Criteria arrises out of many things: chiefly, the potential to teach the student about the world, the nature of giftedness, and achievement based on one’s own individual measurement of success. Even in other cases – if I feel a student’s choice is arbitrary, or hastily made – I follow a similar line of questioning. But gender, as an identifying characteristic and means by which our society continues to intrinsically marginalize women, remains a major factor in the selection process. The research on this is extensive, and it is astounding on many levels that nearly every female in my class (with any prediliction for debate) so vehemently opposez the recognition of different cultural expectations for women.
It could be a matter of age, my teaching partner and I agree. As does The Happy Feminist, who blogs:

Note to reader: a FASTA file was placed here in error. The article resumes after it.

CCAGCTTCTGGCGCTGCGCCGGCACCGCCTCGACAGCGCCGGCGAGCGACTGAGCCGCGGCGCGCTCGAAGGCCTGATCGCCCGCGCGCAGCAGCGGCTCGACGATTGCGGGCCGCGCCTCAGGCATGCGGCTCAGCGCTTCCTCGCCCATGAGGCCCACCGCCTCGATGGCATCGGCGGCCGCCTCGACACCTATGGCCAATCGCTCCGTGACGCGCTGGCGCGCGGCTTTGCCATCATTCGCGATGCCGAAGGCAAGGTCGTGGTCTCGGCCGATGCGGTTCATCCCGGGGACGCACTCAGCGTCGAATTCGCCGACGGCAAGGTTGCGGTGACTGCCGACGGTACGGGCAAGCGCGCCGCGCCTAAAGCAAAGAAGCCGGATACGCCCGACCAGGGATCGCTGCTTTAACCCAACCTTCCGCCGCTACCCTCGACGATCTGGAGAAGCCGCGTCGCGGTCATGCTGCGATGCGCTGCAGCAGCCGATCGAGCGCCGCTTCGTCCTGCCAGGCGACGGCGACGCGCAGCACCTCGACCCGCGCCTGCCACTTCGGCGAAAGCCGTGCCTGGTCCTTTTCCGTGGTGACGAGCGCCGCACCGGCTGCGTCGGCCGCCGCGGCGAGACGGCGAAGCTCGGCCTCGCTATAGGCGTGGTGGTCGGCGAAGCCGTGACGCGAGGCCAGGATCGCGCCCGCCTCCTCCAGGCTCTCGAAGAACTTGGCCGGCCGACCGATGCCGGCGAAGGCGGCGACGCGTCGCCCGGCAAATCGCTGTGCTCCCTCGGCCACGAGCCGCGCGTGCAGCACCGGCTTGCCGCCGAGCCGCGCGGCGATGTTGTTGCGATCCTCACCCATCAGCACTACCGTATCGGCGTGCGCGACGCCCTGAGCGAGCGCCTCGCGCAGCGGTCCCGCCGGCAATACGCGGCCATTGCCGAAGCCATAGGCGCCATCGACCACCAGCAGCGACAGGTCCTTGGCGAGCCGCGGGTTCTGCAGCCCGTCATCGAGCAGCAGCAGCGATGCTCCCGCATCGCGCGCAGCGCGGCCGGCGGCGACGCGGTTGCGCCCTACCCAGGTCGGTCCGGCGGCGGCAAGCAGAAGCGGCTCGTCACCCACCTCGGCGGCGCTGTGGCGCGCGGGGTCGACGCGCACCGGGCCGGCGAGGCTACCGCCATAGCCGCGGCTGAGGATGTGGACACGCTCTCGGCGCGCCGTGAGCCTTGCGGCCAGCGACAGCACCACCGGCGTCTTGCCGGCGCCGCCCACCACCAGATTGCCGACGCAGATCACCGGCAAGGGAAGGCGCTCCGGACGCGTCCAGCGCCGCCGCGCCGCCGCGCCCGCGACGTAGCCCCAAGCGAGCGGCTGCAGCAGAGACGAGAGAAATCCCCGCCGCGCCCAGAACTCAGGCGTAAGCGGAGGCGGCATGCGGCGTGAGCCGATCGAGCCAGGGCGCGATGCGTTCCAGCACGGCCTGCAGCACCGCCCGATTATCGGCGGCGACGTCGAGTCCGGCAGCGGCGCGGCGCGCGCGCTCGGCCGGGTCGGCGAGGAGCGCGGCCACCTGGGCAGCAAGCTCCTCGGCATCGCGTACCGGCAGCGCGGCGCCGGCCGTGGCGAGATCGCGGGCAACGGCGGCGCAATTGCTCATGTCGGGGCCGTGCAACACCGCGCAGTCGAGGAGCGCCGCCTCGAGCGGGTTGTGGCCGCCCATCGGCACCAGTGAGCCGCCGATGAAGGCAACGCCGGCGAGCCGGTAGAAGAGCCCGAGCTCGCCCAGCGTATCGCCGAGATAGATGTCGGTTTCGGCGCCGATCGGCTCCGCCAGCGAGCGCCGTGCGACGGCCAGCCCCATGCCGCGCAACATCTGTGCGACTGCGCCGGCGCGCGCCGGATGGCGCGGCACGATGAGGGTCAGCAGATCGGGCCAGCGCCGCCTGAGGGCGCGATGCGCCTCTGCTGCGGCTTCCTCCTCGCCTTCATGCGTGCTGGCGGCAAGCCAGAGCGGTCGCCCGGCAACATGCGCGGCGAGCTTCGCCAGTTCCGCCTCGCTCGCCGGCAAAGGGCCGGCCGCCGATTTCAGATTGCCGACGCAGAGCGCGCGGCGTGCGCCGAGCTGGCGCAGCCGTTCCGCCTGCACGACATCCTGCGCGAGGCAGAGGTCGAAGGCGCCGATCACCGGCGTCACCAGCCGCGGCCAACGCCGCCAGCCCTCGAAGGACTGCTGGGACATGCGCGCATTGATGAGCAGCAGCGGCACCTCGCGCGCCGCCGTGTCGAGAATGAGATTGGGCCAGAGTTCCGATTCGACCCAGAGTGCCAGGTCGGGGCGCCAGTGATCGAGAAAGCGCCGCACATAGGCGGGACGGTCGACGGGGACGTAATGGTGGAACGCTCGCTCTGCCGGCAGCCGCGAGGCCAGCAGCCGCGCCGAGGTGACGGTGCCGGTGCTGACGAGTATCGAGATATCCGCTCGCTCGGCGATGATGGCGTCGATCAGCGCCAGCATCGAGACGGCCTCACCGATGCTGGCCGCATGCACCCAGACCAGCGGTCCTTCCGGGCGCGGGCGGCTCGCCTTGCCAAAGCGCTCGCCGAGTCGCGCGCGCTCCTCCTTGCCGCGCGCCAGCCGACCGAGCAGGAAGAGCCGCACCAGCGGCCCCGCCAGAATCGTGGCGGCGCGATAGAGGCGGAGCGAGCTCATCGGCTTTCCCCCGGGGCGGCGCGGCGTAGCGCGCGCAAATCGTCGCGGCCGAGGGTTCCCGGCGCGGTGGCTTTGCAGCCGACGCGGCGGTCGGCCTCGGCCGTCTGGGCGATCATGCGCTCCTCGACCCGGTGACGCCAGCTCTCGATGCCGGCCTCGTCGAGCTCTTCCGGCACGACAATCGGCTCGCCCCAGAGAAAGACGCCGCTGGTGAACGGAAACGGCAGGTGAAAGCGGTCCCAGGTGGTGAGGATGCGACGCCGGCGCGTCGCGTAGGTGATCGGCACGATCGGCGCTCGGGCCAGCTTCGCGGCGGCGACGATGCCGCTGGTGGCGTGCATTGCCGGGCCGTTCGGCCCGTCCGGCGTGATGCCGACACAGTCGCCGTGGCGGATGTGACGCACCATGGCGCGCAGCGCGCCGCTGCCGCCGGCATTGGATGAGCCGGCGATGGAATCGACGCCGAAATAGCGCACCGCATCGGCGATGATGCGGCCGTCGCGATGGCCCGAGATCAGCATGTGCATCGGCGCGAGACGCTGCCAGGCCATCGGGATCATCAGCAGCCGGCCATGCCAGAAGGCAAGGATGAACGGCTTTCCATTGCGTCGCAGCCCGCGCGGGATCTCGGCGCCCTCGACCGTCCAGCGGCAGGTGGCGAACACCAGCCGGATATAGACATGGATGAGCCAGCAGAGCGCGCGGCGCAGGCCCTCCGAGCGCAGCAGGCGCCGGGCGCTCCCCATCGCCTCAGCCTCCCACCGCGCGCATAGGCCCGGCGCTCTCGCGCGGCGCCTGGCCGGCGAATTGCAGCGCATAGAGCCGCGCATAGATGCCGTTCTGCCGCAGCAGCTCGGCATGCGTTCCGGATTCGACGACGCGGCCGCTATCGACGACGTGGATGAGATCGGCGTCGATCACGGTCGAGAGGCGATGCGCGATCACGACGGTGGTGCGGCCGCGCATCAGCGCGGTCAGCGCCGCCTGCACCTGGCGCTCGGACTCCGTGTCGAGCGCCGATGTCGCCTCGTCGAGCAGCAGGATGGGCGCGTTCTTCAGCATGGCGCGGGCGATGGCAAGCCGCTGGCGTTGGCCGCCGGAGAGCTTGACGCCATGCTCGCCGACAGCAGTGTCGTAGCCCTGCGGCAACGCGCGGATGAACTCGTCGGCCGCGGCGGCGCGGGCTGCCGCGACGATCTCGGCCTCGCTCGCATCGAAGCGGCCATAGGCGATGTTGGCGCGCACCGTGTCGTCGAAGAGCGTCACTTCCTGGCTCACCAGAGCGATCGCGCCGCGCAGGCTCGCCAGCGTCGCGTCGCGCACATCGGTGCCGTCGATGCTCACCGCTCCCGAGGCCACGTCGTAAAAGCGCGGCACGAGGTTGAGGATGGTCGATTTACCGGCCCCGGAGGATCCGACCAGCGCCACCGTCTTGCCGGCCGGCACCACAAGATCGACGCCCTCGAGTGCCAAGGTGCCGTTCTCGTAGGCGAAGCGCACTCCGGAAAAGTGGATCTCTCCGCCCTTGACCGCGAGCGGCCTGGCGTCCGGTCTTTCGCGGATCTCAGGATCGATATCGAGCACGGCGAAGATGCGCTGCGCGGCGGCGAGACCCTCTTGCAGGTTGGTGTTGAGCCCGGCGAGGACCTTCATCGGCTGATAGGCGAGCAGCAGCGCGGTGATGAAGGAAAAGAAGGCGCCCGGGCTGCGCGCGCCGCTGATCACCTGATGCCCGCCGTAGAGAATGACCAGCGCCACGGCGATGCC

Back when I was an adolescent, I militated against the idea that the lack of female role models in certain disciplines is a problem for young girls. I felt vaguely insulted at the notion that I was expected to identify only with people of the same sex as I. At thirteen, when I had to write an essay about my role models, I made a point of including Leonardo da Vinci as well as Elizabeth I. I felt that there was no reason I shouldn’t be just as inspired by or identify just as strongly with a man of achievement as a woman of achievement.